It's easy to match the overall market return by buying an index fund. But if you buy individual stocks, you can do both better or worse than that. Investors in SCOR SE (EPA:SCR) have tasted that bitter downside in the last year, as the share price dropped 26%. That's disappointing when you consider the market declined 0.3%. Zooming out, the stock is down 24% in the last three years. But it's up 6.5% in the last week. But this could be related to the strong market, with stocks up around 4.1% in the same time.
To paraphrase Benjamin Graham: Over the short term the market is a voting machine, but over the long term it's a weighing machine. One way to examine how market sentiment has changed over time is to look at the interaction between a company's share price and its earnings per share (EPS).
Unfortunately SCOR reported an EPS drop of 59% for the last year. The share price fall of 26% isn't as bad as the reduction in earnings per share. So the market may not be too worried about the EPS figure, at the moment -- or it may have expected earnings to drop faster.
The image below shows how EPS has tracked over time (if you click on the image you can see greater detail).
This free interactive report on SCOR's earnings, revenue and cash flow is a great place to start, if you want to investigate the stock further.
A Different Perspective
While the broader market gained around 0.3% in the last year, SCOR shareholders lost 26%. Even the share prices of good stocks drop sometimes, but we want to see improvements in the fundamental metrics of a business, before getting too interested. On the bright side, long term shareholders have made money, with a gain of 1.5% per year over half a decade. It could be that the recent sell-off is an opportunity, so it may be worth checking the fundamental data for signs of a long term growth trend. It's always interesting to track share price performance over the longer term. But to understand SCOR better, we need to consider many other factors. Case in point: We've spotted 2 warning signs for SCOR you should be aware of.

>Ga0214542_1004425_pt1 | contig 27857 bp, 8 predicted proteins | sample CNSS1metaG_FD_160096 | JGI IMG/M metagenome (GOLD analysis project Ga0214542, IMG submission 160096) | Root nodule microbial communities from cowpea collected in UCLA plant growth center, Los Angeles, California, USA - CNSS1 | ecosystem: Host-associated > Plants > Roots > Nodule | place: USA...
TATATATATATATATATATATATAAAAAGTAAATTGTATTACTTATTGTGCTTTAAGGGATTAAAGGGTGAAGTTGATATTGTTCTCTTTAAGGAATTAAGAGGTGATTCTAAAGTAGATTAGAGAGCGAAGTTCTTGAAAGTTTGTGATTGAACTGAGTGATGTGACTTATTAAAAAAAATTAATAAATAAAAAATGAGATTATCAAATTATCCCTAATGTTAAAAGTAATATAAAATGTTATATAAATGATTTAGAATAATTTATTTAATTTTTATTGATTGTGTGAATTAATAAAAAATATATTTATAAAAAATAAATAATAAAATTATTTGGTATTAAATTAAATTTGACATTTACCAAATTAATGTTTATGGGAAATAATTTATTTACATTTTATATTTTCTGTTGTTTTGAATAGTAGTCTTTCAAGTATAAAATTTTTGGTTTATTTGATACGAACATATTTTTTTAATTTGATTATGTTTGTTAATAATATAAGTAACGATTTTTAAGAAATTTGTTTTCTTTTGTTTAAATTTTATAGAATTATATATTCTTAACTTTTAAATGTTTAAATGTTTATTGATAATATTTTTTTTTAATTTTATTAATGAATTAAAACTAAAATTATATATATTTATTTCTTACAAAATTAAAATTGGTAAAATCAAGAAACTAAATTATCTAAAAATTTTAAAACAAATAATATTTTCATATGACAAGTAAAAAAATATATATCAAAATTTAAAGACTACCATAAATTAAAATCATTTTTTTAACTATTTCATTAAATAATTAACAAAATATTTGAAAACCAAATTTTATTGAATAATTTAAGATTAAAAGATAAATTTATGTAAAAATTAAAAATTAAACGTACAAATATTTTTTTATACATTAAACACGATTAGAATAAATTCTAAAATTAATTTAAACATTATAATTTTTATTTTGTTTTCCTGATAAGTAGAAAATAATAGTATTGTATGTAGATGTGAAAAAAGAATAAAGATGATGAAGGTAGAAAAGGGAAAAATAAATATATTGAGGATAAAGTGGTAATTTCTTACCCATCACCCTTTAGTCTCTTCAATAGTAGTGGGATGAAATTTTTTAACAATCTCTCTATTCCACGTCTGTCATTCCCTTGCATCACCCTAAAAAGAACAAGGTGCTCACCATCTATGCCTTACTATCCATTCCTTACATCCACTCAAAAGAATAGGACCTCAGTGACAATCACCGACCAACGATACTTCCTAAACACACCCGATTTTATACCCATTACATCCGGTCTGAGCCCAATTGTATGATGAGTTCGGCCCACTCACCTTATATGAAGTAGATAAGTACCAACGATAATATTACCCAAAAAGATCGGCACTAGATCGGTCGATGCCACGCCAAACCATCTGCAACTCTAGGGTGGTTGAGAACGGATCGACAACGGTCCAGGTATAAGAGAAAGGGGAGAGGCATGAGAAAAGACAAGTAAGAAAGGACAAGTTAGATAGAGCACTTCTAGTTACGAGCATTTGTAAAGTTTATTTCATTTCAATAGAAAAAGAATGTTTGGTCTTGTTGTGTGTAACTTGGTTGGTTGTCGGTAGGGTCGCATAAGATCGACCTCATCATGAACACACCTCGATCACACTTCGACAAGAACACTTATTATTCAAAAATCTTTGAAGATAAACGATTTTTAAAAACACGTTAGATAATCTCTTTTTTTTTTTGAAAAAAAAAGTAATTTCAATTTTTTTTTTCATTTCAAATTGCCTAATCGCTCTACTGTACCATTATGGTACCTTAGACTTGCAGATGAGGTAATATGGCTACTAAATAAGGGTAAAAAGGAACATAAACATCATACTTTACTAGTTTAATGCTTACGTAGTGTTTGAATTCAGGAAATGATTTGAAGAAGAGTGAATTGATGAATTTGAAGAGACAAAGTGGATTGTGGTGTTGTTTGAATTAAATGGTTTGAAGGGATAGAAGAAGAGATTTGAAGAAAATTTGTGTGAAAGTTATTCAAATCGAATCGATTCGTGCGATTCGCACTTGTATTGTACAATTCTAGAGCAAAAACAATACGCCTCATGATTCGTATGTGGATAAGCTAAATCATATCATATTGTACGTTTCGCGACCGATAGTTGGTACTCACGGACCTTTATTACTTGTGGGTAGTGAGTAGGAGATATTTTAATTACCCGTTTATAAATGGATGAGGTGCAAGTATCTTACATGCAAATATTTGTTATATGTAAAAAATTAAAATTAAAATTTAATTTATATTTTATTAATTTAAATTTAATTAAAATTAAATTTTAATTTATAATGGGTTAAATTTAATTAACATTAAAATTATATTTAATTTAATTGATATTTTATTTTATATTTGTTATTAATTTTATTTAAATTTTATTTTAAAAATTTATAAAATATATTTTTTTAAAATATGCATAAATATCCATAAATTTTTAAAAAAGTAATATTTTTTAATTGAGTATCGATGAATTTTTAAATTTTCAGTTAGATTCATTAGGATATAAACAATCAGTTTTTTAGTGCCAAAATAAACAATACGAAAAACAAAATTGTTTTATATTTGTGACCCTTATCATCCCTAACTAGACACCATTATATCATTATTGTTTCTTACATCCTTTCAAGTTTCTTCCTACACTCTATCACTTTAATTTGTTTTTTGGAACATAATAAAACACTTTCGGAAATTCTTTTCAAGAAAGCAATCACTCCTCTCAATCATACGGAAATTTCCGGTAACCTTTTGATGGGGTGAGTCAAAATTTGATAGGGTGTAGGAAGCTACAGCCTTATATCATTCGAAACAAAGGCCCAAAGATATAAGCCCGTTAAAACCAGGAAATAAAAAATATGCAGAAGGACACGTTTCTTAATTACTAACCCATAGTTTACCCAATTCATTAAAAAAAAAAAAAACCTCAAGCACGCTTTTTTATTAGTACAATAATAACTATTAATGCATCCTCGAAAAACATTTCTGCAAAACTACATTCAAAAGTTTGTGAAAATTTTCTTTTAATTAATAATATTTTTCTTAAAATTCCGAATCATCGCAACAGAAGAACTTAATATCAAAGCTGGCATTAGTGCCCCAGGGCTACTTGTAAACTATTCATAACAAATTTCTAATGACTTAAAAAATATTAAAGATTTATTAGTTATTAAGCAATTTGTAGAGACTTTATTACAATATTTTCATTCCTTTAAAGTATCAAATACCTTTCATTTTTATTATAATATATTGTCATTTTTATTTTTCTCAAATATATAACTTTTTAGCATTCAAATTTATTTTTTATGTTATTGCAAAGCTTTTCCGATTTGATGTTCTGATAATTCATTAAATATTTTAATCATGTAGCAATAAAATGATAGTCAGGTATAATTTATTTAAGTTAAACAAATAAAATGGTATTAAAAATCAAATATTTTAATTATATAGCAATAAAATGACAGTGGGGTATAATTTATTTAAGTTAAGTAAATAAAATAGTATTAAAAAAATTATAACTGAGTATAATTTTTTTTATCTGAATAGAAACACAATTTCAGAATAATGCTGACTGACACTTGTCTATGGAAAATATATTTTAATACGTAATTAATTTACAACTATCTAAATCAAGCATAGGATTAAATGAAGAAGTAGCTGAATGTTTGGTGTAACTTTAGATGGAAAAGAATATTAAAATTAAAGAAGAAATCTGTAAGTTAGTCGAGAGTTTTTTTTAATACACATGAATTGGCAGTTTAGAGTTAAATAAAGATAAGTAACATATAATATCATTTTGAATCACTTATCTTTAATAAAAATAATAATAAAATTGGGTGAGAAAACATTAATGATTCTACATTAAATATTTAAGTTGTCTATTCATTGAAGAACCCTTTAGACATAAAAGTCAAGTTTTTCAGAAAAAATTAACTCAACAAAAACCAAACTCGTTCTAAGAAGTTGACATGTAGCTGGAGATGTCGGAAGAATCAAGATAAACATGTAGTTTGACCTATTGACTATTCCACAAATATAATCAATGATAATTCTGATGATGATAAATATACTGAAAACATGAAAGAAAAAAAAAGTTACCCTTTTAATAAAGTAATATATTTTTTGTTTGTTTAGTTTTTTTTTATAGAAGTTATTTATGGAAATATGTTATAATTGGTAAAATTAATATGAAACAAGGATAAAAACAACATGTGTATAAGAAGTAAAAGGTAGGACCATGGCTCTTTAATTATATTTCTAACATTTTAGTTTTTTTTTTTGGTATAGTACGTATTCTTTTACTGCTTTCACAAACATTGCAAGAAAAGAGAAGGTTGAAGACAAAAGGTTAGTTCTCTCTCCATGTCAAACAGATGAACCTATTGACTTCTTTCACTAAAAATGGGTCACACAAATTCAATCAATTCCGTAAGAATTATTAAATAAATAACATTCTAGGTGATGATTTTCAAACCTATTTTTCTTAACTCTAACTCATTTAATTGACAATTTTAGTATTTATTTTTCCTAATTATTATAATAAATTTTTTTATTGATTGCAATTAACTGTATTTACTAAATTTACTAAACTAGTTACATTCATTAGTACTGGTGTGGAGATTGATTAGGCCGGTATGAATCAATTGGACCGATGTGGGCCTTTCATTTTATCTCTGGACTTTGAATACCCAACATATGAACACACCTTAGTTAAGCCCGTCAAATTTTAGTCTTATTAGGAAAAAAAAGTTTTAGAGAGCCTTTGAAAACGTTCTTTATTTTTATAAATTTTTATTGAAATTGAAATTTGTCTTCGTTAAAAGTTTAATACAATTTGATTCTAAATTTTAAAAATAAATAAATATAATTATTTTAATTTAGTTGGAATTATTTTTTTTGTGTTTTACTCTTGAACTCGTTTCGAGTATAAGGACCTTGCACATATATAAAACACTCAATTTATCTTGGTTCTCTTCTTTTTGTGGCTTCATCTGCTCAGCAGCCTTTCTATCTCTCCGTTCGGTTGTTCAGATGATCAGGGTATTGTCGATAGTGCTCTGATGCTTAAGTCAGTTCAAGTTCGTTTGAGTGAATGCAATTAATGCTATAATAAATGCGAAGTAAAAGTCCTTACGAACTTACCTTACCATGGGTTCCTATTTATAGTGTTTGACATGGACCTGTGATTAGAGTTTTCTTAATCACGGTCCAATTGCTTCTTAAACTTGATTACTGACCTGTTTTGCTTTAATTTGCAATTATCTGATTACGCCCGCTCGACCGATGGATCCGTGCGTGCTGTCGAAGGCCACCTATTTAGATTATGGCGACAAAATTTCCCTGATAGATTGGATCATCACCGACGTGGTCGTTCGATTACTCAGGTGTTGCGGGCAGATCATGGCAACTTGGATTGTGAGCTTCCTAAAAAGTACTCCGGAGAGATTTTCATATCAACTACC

But note: SCOR may not be the best stock to buy. So take a peek at this free list of interesting companies with past earnings growth (and further growth forecast).
Please note, the market returns quoted in this article reflect the market weighted average returns of stocks that currently trade on FR exchanges.
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This article by Simply Wall St is general in nature. It does not constitute a recommendation to buy or sell any stock, and does not take account of your objectives, or your financial situation. We aim to bring you long-term focused analysis driven by fundamental data. Note that our analysis may not factor in the latest price-sensitive company announcements or qualitative material. Simply Wall St has no position in any stocks mentioned.
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